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Sunburn Center

Nutrition, Fitness and Lifestyle Choices for Sunburn

by
author image Mona Gohara, M.D.
Mona Gohara, M.D., practices general dermatology in Connecticut as part of the Advanced DermCare team. She graduated from the Medical College of Ohio, where she was a member of the Alpha Omega Alpha honor society. She completed her medical internship at New York University Medical Center and her residency in dermatology at Yale University.
Nutrition, Fitness and Lifestyle Choices for Sunburn
Photo Credit Image Source/Image Source/Getty Images

Overview

Having healthy skin is not just dependent on one factor. Dermatologists often recommend certain protective foods and lifestyle choices. What is that old adage? “An ounce of prevention is worth a pound of cure.” When it comes to the skin nothing could be closer to the truth.

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Eat and Drink Antioxidants

Ultraviolet (UV) light, environmental pollution and the thinning ozone create free radicals. These are small chemical particles that wreak havoc on the skin, causing skin cancer and premature aging. Antioxidants are the antidote to free radicals, eating them up in a Pac-Man sort of way. Having the body fortified with these antioxidants helps to speed up recovery and protect from long-term damage in the event of sunburn, a massive UV assault to the skin. Green leafy veggies, beans, pomegranate, berries, red grapes, red wine and nuts are great dietary sources of antioxidants. Making any of these a main part of your daily meals can make a difference in your skin health, both in the short and long term. A good rule of thumb is anything that is good for the heart is also good for the skin.

Outdoor Enthusiasts Are at a Higher Risk

Bikers, boaters, skiers, golfers, runners, gardeners and all other outdoors enthusiasts are at a higher risk of sunburn. The risk is linked to longer times spent in the presence of sun and higher likelihood of unprotected exposure to UV light. Oftentimes, sunscreen is not used as judiciously because of concerns surrounding reapplication with sweat and the slippery nature of the products. This is where the use of sun-protective clothing (UPF 50) can be very beneficial. Also, encouraging the use of sunscreen sticks instead of lotion can mitigate some practical reservations around SPF use in these settings.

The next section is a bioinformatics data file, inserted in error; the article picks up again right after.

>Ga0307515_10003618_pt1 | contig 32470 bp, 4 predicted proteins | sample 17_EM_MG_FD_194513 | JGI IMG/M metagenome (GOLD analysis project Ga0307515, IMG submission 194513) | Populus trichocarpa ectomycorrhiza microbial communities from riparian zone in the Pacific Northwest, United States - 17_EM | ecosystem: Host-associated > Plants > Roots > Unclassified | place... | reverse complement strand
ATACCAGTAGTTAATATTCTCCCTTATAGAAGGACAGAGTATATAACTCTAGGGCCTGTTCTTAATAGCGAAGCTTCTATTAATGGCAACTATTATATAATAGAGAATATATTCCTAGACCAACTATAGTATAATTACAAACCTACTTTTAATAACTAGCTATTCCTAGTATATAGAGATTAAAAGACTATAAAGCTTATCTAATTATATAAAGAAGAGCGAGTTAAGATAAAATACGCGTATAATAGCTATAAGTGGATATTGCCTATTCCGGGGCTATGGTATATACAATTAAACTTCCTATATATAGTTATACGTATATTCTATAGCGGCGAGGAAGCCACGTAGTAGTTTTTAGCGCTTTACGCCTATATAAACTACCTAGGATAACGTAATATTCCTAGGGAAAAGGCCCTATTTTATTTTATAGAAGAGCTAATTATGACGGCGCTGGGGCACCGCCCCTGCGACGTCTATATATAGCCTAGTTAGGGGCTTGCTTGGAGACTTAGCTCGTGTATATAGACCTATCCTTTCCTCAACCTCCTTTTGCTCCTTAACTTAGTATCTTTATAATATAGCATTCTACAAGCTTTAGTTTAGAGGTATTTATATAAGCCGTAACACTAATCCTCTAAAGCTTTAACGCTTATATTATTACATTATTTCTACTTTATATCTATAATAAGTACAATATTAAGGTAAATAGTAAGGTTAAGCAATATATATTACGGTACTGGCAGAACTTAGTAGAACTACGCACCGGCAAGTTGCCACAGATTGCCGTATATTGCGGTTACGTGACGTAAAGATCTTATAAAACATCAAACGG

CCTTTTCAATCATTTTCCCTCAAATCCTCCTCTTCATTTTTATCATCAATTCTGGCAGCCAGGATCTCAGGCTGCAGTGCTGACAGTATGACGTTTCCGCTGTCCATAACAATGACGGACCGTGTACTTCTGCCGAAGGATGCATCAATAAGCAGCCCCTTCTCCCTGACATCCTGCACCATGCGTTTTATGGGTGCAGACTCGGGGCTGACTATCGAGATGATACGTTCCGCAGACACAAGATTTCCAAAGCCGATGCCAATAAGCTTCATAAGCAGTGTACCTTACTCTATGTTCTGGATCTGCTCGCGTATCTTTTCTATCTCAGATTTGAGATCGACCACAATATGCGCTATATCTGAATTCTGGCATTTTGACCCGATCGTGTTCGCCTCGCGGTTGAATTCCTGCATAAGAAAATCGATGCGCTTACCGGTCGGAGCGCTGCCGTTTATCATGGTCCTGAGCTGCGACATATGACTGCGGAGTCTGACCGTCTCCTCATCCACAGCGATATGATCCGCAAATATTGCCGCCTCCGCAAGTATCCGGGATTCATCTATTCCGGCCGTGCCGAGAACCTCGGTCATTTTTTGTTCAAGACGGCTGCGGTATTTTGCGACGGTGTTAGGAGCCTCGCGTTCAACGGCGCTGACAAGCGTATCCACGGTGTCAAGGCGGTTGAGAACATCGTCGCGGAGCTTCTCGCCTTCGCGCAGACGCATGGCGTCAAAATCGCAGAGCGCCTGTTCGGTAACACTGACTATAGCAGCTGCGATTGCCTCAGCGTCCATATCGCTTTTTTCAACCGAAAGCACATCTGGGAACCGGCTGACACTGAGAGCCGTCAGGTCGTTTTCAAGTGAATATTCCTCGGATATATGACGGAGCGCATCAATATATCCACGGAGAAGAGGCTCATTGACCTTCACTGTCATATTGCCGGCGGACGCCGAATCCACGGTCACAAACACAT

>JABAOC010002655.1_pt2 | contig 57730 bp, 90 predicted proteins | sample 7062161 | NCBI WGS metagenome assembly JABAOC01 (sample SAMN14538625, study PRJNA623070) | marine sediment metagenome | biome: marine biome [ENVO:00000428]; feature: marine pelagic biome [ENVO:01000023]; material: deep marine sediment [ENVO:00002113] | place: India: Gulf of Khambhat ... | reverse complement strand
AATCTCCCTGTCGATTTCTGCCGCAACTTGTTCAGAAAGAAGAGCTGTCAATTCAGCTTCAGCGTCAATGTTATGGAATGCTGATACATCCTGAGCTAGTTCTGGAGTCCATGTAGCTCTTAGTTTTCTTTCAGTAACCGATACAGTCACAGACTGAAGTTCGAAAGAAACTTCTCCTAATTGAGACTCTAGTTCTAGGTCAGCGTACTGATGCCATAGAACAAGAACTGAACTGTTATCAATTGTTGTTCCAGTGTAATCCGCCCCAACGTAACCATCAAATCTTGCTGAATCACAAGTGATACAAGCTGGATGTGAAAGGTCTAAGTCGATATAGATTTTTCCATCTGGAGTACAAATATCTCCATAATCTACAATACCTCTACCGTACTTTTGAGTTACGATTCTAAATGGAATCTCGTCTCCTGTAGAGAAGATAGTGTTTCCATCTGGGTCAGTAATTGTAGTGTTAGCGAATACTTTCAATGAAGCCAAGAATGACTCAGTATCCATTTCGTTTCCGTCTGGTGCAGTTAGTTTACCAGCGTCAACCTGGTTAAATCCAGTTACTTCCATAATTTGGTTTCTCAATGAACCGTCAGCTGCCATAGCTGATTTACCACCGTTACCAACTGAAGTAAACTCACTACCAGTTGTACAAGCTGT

Tanorexia

Studies show that use of tanning booths is addictive. The process actually elicits the release of chemicals in the brain that are comparable to those released with the use of addictive drugs.

While most people are aware of the dangers of outdoor tanning, many do not realize that indoor tanning is not a safe alternative and also causes cancer. Both the World Health Organization and the U.S. Department of Health and Human Services declared the use of tanning beds as a known human carcinogen. Tanning booths have high-pressure sunlamps that deliver as much as 12 times the UVA dose compared to the dose received from outdoor sun exposure, making a 20-minute tanning session equivalent to a day at the beach. This lack of knowledge is why indoor tanners are roughly 75 percent more likely to develop melanoma. In fact, a recent study has revealed an alarming rise in melanoma among people ages 18 to 39. Over the past 40 years, rates of this deadly skin cancer grew by 800 percent among young women and 400 percent among young men. This surge is primarily attributed to an increase in tanning-bed use.

Here is the troubling truth: 1 million people in the U.S. go to a tanning salon every day. This accounts for nearly 30 million Americans who use tanning salons periodically, and 2 million to 3 million of them are teens.

Outdoor tanning is not a good alternative to indoor tanning. Neither is recommended, due to the higher risk of sunburn and skin cancer development.

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